Guy Delisle’s latest graphic novel, Jerusalem: Chronicles from the Holy City, has been named best comic book of the year at the 39th Angoulême International Comics Festival. The Quebec-born artist was presented with the Fauve d’Or on Sunday as part of the closing festivities at the annual comics festival in the southwest of France, touted as the biggest comics convention in the world.

Delisle’s book, a memoir of the author’s time living in East Jerusalem, titled Chroniques de Jérusalem and published by Éditions Delcourt in France, was selected by the jury from among 58 comics published in French between December 2010 and November 2011. The English-language version of the graphic novel is forthcoming from Drawn & Quarterly in April.

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Book links roundup: Oscars get literary, a toast to Robbie Burns, and more

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    Do literary critics have what it takes to review comics?

    We’ve given a fair bit of space in Q&Q to conversations about literary criticism, but we’ve heard relatively little about what it means to be a critic of comics. Considering how significant graphic novels have become in Canadian literature and publishing, perhaps it’s time to address the question.

    Where better to start the conversation than the comics scene itself. Michael May, writer of Kill All Monsters! Webcomic, sparked an interesting conversation about comics criticism over on the Robot 6 blog at Comic Book Resources. In his first post in a series dedicated to sketching out some basic guidelines for engaging in comics criticism, May suggests all comics are not created equally and encourages critics to take their cues from “authorial intent”:

    By “author” I don’t mean just the writer, but everyone involved in the creative process. In comics that might only be one person or it could be a huge team. The point is that the people who make the comics have something that they’re trying to accomplish and good criticism of the book should take that into account. It’s not fair for me to open Dan Clowes’ Death Ray expecting it to be like Fantastic Four…. [T]o judge [a work] correctly, critics need to focus on what it is they think that [the authors] are trying to accomplish and whether or not it succeeds on that level.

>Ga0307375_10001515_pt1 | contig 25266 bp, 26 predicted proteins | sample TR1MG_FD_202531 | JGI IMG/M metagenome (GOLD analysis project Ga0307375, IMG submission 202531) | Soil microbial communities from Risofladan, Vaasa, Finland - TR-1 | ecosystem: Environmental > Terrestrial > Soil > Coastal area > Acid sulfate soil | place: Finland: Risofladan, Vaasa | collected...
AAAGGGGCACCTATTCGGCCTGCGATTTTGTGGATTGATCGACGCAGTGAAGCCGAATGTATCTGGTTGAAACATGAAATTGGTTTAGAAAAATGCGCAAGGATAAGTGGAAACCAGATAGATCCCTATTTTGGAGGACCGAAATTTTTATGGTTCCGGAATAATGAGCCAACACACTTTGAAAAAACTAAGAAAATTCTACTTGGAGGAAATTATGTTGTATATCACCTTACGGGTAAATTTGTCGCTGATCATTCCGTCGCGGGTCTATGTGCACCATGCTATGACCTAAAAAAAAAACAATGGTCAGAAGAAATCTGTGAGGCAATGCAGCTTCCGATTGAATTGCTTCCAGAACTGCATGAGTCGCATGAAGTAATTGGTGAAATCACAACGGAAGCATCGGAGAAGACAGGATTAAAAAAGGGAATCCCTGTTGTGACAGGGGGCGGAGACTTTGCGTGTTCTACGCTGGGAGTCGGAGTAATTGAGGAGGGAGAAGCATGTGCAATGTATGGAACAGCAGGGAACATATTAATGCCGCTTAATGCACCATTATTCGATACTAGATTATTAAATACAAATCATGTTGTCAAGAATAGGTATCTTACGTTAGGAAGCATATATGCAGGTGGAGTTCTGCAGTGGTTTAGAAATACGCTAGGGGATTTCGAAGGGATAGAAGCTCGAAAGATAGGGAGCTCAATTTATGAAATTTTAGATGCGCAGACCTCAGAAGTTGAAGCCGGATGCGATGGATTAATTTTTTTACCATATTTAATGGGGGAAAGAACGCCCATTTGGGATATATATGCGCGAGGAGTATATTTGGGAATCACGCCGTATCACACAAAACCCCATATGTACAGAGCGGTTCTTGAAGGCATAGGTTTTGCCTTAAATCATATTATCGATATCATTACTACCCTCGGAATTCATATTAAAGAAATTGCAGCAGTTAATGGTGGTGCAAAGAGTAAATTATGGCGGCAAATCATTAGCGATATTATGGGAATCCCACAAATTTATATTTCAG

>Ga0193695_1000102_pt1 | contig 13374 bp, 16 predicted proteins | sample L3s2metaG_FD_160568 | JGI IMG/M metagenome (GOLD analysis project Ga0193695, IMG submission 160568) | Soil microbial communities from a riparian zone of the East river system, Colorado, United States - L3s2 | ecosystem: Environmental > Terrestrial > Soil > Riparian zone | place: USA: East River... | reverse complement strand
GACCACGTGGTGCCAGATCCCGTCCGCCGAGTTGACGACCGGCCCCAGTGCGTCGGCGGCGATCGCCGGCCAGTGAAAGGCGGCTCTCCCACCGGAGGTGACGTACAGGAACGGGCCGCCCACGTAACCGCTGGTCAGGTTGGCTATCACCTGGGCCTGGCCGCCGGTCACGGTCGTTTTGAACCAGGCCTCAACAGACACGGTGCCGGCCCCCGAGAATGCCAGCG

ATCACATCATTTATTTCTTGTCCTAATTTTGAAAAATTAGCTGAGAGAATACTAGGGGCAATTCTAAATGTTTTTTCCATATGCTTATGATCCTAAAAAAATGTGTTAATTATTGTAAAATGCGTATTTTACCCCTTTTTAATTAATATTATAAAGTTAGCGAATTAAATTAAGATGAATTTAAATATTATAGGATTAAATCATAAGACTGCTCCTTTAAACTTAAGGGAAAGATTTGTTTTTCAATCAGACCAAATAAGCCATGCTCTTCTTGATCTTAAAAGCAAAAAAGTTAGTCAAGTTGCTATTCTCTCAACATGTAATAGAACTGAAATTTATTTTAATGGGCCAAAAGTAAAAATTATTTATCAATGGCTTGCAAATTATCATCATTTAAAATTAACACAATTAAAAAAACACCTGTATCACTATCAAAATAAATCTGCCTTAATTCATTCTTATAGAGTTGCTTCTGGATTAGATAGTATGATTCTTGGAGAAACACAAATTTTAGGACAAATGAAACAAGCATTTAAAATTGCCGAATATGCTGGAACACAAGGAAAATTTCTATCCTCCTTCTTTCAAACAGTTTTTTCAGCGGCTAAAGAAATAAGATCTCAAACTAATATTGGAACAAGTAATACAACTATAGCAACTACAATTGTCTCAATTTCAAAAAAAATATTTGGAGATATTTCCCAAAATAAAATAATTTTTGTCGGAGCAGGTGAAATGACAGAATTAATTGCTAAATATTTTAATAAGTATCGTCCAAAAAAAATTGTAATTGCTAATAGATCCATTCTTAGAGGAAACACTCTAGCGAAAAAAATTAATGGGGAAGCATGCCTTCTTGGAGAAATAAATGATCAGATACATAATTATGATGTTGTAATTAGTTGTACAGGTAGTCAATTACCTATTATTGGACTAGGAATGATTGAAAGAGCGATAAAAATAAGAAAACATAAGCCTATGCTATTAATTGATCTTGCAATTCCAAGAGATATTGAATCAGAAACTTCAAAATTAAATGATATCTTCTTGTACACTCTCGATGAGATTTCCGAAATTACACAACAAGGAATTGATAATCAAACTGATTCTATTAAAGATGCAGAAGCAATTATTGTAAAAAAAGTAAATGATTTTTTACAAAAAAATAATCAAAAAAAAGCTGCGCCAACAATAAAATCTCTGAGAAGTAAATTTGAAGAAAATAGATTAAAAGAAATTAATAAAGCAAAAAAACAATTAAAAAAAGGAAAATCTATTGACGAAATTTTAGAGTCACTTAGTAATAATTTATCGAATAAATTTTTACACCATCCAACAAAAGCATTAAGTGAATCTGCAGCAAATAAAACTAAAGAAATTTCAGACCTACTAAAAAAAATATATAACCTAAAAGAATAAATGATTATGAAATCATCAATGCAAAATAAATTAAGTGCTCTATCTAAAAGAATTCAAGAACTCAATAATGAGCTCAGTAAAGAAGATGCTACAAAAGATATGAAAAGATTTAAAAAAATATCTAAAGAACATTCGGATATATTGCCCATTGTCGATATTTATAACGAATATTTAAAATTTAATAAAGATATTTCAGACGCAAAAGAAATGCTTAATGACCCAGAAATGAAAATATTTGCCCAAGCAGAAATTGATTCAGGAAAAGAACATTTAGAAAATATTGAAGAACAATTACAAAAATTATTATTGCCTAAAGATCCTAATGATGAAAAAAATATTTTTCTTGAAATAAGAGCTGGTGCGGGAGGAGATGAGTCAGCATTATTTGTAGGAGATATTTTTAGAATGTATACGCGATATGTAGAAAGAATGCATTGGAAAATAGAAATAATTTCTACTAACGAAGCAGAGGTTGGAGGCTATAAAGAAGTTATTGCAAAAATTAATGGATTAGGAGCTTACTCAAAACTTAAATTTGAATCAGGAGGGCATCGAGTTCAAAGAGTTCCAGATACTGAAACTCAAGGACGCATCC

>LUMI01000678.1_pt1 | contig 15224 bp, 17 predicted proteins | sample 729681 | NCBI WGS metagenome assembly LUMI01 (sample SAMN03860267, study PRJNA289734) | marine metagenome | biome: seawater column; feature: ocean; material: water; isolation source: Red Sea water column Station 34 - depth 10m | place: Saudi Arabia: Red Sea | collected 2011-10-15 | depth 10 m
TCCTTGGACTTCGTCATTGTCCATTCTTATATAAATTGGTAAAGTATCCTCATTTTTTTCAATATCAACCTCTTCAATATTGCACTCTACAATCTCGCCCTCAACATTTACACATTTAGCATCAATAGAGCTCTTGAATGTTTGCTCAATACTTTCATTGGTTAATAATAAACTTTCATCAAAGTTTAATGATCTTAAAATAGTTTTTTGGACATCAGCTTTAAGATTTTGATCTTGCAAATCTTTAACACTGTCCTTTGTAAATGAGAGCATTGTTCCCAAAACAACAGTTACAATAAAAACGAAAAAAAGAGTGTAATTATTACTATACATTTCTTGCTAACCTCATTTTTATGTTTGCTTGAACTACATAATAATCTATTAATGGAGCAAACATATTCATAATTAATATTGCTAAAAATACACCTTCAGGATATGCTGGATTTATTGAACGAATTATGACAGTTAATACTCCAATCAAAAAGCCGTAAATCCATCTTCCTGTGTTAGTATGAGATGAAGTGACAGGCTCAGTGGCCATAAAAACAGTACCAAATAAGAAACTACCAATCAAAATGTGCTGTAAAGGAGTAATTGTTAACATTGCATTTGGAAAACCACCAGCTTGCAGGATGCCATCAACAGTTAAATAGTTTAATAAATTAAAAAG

In his second post, May tackles the issue of amateur criticism versus professional criticism, and suggests a critics’ credentials matter only insofar as they help a reader get what she needs out of the review, whether it be reading recommendations, a deeper understanding of the craft, or both.

    The latest post by May offers tips to readers for evaluating a review based again on authorial intent: was the point of the review to entertain? To provide a product review? To contribute to the development of the craft? To curate a canon?

    These aren’t new concepts or questions by any means, but May (unintentionally) raises another issue. Is comics criticism the same as literary criticism, and do literary critics who aren’t well-versed in the world of comics have the chops to write an informed review of a graphic novel?